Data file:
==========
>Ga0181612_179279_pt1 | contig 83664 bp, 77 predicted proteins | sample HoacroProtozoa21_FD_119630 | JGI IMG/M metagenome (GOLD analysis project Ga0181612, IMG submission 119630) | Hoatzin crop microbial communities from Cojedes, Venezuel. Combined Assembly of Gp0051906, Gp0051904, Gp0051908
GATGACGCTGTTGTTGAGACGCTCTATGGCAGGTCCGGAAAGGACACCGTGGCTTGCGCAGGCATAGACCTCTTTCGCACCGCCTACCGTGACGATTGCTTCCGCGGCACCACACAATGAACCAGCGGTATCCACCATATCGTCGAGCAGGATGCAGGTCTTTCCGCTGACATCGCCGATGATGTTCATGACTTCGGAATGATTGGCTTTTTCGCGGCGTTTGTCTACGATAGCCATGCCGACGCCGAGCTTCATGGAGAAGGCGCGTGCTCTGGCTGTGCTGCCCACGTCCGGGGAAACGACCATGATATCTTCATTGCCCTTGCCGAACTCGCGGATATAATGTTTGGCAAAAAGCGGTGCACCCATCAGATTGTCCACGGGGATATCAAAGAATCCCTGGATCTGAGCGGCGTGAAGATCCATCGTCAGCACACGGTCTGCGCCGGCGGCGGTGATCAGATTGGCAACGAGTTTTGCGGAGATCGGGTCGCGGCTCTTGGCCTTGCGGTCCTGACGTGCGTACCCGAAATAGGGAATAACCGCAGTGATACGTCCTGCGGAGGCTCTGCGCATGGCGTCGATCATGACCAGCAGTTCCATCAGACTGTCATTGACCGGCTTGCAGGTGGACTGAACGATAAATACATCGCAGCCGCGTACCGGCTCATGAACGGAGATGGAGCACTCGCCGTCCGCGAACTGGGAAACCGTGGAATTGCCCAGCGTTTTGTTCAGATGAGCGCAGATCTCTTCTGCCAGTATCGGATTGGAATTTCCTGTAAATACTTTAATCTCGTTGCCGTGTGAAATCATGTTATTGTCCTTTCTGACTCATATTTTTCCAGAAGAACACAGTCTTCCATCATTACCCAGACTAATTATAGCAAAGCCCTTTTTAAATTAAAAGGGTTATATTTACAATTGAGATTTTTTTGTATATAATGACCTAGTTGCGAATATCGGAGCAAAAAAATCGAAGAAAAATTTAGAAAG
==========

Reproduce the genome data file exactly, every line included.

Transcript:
>Ga0181612_179279_pt1 | contig 83664 bp, 77 predicted proteins | sample HoacroProtozoa21_FD_119630 | JGI IMG/M metagenome (GOLD analysis project Ga0181612, IMG submission 119630) | Hoatzin crop microbial communities from Cojedes, Venezuel. Combined Assembly of Gp0051906, Gp0051904, Gp0051908
GATGACGCTGTTGTTGAGACGCTCTATGGCAGGTCCGGAAAGGACACCGTGGCTTGCGCAGGCATAGACCTCTTTCGCACCGCCTACCGTGACGATTGCTTCCGCGGCACCACACAATGAACCAGCGGTATCCACCATATCGTCGAGCAGGATGCAGGTCTTTCCGCTGACATCGCCGATGATGTTCATGACTTCGGAATGATTGGCTTTTTCGCGGCGTTTGTCTACGATAGCCATGCCGACGCCGAGCTTCATGGAGAAGGCGCGTGCTCTGGCTGTGCTGCCCACGTCCGGGGAAACGACCATGATATCTTCATTGCCCTTGCCGAACTCGCGGATATAATGTTTGGCAAAAAGCGGTGCACCCATCAGATTGTCCACGGGGATATCAAAGAATCCCTGGATCTGAGCGGCGTGAAGATCCATCGTCAGCACACGGTCTGCGCCGGCGGCGGTGATCAGATTGGCAACGAGTTTTGCGGAGATCGGGTCGCGGCTCTTGGCCTTGCGGTCCTGACGTGCGTACCCGAAATAGGGAATAACCGCAGTGATACGTCCTGCGGAGGCTCTGCGCATGGCGTCGATCATGACCAGCAGTTCCATCAGACTGTCATTGACCGGCTTGCAGGTGGACTGAACGATAAATACATCGCAGCCGCGTACCGGCTCATGAACGGAGATGGAGCACTCGCCGTCCGCGAACTGGGAAACCGTGGAATTGCCCAGCGTTTTGTTCAGATGAGCGCAGATCTCTTCTGCCAGTATCGGATTGGAATTTCCTGTAAATACTTTAATCTCGTTGCCGTGTGAAATCATGTTATTGTCCTTTCTGACTCATATTTTTCCAGAAGAACACAGTCTTCCATCATTACCCAGACTAATTATAGCAAAGCCCTTTTTAAATTAAAAGGGTTATATTTACAATTGAGATTTTTTTGTATATAATGACCTAGTTGCGAATATCGGAGCAAAAAAATCGAAGAAAAATTTAGAAAG